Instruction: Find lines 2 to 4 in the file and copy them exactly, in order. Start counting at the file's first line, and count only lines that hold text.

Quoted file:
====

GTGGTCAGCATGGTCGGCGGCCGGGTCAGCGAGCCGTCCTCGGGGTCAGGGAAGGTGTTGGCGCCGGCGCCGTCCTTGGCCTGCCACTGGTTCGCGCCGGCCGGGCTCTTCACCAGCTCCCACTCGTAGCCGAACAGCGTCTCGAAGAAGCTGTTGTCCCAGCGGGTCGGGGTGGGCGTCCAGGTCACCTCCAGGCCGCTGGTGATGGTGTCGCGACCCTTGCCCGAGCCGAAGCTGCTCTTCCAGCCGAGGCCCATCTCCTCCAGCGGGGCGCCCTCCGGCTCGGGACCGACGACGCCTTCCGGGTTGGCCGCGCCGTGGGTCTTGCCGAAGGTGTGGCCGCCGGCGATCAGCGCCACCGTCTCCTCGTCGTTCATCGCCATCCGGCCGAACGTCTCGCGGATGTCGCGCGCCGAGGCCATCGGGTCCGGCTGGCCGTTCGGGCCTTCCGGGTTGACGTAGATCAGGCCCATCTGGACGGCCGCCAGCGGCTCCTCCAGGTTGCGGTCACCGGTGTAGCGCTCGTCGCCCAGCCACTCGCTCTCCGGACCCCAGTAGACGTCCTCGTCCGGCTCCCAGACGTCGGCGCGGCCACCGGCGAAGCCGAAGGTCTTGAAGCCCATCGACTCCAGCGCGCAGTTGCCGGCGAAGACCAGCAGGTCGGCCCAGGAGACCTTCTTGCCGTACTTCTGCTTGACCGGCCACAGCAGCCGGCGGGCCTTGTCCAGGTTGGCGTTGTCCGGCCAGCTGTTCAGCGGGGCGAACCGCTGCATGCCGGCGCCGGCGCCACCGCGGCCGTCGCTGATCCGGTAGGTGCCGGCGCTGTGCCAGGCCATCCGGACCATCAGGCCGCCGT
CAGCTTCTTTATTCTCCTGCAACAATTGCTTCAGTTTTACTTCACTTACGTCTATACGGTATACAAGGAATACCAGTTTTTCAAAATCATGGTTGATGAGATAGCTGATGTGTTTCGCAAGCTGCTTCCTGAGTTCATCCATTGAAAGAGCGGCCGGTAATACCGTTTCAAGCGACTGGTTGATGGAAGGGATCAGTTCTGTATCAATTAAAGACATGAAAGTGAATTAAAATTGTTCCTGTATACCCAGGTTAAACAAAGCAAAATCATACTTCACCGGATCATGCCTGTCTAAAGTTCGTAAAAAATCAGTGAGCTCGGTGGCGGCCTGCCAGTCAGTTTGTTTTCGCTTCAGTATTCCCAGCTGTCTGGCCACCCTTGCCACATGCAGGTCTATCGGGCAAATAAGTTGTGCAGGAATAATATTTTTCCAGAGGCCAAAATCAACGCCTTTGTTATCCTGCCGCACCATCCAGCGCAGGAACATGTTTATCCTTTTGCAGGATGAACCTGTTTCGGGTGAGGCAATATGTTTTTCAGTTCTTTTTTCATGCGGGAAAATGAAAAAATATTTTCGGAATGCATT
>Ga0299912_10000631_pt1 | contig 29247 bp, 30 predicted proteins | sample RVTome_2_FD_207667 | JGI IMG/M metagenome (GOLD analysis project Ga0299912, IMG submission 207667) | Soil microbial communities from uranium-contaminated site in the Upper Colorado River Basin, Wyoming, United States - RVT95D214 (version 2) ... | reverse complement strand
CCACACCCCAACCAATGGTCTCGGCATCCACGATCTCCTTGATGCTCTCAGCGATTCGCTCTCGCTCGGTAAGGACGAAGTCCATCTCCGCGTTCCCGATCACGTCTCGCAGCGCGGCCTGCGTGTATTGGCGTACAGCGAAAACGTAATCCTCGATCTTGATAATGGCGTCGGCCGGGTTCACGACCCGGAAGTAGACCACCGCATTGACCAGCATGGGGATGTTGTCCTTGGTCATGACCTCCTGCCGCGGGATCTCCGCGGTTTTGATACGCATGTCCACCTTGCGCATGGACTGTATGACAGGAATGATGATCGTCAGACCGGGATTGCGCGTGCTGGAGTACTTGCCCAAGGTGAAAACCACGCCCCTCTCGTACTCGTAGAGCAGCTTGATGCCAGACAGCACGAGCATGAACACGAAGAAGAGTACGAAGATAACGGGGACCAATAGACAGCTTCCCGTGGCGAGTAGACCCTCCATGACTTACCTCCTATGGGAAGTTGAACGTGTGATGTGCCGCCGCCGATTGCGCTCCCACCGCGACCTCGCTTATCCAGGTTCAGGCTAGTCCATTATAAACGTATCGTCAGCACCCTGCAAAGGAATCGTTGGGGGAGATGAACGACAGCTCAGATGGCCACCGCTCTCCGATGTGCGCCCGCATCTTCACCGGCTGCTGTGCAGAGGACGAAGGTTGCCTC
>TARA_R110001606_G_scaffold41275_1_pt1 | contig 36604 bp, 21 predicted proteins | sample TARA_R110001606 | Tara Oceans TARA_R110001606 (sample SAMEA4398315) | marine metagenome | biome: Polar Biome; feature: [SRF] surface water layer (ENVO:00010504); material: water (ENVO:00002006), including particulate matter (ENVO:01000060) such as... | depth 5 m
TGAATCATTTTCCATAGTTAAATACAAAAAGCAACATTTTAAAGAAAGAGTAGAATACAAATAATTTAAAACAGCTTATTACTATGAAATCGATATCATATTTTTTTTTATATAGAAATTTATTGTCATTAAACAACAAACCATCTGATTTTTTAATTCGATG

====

CAGCTTCTTTATTCTCCTGCAACAATTGCTTCAGTTTTACTTCACTTACGTCTATACGGTATACAAGGAATACCAGTTTTTCAAAATCATGGTTGATGAGATAGCTGATGTGTTTCGCAAGCTGCTTCCTGAGTTCATCCATTGAAAGAGCGGCCGGTAATACCGTTTCAAGCGACTGGTTGATGGAAGGGATCAGTTCTGTATCAATTAAAGACATGAAAGTGAATTAAAATTGTTCCTGTATACCCAGGTTAAACAAAGCAAAATCATACTTCACCGGATCATGCCTGTCTAAAGTTCGTAAAAAATCAGTGAGCTCGGTGGCGGCCTGCCAGTCAGTTTGTTTTCGCTTCAGTATTCCCAGCTGTCTGGCCACCCTTGCCACATGCAGGTCTATCGGGCAAATAAGTTGTGCAGGAATAATATTTTTCCAGAGGCCAAAATCAACGCCTTTGTTATCCTGCCGCACCATCCAGCGCAGGAACATGTTTATCCTTTTGCAGGATGAACCTGTTTCGGGTGAGGCAATATGTTTTTCAGTTCTTTTTTCATGCGGGAAAATGAAAAAATATTTTCGGAATGCATT
>Ga0299912_10000631_pt1 | contig 29247 bp, 30 predicted proteins | sample RVTome_2_FD_207667 | JGI IMG/M metagenome (GOLD analysis project Ga0299912, IMG submission 207667) | Soil microbial communities from uranium-contaminated site in the Upper Colorado River Basin, Wyoming, United States - RVT95D214 (version 2) ... | reverse complement strand
CCACACCCCAACCAATGGTCTCGGCATCCACGATCTCCTTGATGCTCTCAGCGATTCGCTCTCGCTCGGTAAGGACGAAGTCCATCTCCGCGTTCCCGATCACGTCTCGCAGCGCGGCCTGCGTGTATTGGCGTACAGCGAAAACGTAATCCTCGATCTTGATAATGGCGTCGGCCGGGTTCACGACCCGGAAGTAGACCACCGCATTGACCAGCATGGGGATGTTGTCCTTGGTCATGACCTCCTGCCGCGGGATCTCCGCGGTTTTGATACGCATGTCCACCTTGCGCATGGACTGTATGACAGGAATGATGATCGTCAGACCGGGATTGCGCGTGCTGGAGTACTTGCCCAAGGTGAAAACCACGCCCCTCTCGTACTCGTAGAGCAGCTTGATGCCAGACAGCACGAGCATGAACACGAAGAAGAGTACGAAGATAACGGGGACCAATAGACAGCTTCCCGTGGCGAGTAGACCCTCCATGACTTACCTCCTATGGGAAGTTGAACGTGTGATGTGCCGCCGCCGATTGCGCTCCCACCGCGACCTCGCTTATCCAGGTTCAGGCTAGTCCATTATAAACGTATCGTCAGCACCCTGCAAAGGAATCGTTGGGGGAGATGAACGACAGCTCAGATGGCCACCGCTCTCCGATGTGCGCCCGCATCTTCACCGGCTGCTGTGCAGAGGACGAAGGTTGCCTC